The irreplaceable void left by Andrés Iniesta has, to this day, arguably proven to be the crux of Barcelona’s issues in midfield. Despite attempts to find a dignitary replacement, the number 8 jersey once donned by the legendary midfielder has not yet found a successor worthy of inheriting the iconic kit. Miralem Pjanic, one of the heritors, has evidently found life tough at Barcelona in his first season, failing to make a prominent impact at the club he dreamt of playing.
As much as his signing would have been appreciated a few years ago, the Bosnian was put in an unfavourable position from the very beginning. Arthur Melo’s controversial departure, which paved the way for Pjanic’s supposed swap deal, was a move that did not sit right with many. Albeit Arthur was by no means the ideal Iniesta replacement either, his fresh blood, similarities with La Masia players and high ceiling were undeservedly repaid by a transfer to Juventus, which most claimed to simply be a ploy to ‘balance the books.’
Of course, Pjanic had little to do with how the moves panned out, considering he was innocently seizing an opportunity like none other. However, it was clear from the get-go that marshalling support was never going to be a walk in the park. For a player that was past the peak of his powers, a mountain was left for him to climb in order to turn his doubters into believers.
Arriving at the club in a state of turmoil, Pjanic had to deal with expectations weighing in on him. Desperate to find individuals capable of papering over Barça’s glaringly obvious cracks, Culés were anxious to see how the former Juventus man would fare in the red and blue garnet.
Pjanic’s initial few months at the club consisted of brief cameos as a substitute. The 31-year-old did not acquire the chance to fully express himself, but it was evident that fans were eager to see more. Koeman saw this potential, and the Bosnian earned a start in the game at Turin against Juventus; the midfielder rewarded Koeman’s trust with an excellent performance against a well-grounded team. He exhibited more than a glimpse of what he had to offer in the starting XI, despite the shortage in playtime thus far.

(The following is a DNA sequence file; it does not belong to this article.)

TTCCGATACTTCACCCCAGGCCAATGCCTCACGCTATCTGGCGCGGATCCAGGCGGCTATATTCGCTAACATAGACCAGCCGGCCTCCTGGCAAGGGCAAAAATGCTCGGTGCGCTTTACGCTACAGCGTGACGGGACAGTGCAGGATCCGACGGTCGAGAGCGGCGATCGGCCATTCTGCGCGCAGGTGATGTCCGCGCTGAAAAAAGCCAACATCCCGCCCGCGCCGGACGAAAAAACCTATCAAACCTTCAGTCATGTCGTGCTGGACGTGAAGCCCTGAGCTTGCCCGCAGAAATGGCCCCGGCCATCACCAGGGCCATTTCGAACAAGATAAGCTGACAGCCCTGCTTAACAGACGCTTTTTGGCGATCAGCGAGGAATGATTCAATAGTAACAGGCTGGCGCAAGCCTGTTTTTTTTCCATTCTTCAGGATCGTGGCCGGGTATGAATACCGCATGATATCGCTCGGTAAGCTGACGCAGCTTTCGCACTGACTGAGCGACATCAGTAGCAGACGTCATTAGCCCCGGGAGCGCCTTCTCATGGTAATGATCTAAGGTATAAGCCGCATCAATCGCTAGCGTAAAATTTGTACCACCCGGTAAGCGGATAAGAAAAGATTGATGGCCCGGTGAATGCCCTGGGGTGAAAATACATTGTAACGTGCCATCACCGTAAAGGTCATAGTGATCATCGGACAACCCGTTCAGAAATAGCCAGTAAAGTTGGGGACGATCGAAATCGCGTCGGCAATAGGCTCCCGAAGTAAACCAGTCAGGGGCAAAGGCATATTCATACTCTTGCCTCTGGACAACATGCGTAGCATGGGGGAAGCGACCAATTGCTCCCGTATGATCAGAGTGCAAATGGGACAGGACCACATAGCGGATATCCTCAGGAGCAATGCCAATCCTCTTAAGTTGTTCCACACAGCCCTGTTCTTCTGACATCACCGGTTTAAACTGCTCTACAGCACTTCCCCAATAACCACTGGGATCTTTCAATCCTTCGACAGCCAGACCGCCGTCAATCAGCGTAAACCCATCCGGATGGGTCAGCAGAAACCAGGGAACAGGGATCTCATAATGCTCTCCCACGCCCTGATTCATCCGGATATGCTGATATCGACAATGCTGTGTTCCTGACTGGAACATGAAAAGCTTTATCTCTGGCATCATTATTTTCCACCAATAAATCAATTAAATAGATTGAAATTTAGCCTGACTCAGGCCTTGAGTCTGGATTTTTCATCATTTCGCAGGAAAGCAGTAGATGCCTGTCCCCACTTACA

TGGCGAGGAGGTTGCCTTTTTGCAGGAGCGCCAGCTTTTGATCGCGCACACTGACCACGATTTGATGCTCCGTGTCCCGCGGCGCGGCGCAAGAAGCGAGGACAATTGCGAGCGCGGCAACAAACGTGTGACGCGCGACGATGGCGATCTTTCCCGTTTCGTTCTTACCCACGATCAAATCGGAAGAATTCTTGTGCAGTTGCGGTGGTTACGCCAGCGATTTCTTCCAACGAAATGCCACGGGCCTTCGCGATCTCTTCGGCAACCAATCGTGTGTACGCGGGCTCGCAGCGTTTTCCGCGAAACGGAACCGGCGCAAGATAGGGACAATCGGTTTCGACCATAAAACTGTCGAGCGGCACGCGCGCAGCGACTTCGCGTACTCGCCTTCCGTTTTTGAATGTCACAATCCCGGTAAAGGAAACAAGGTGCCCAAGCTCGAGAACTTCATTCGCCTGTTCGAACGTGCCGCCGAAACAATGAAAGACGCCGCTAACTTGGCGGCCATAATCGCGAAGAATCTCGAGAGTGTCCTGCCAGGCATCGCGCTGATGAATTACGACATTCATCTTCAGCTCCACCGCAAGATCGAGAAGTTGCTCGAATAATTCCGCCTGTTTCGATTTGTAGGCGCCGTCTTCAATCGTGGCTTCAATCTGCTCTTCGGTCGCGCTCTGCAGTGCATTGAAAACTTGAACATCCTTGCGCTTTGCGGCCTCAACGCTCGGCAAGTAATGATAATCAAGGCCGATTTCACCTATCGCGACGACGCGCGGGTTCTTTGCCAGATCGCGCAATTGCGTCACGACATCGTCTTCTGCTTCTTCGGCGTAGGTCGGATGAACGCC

Proving to be a crafty midfielder, who may not be regarded as a skilled dribbler, but possessed a range of progressive passes to manipulate the opposition, he effectively cut off former ties with Juventus, lifting his status at the Catalan club.
A few days after, the Blaugranas squared off against Alavés and were down 1-0 at halftime. Koeman made the decision to sub on Pjanic for Busquets at the break, who displayed his finest display in an Azulgrana jersey. He added a great deal of dynamism and always looked to play the ball forward when receiving it in deeper areas. Showing a versatile range of passing, it seemed inevitable that the Bosnian would become an integral part of the team.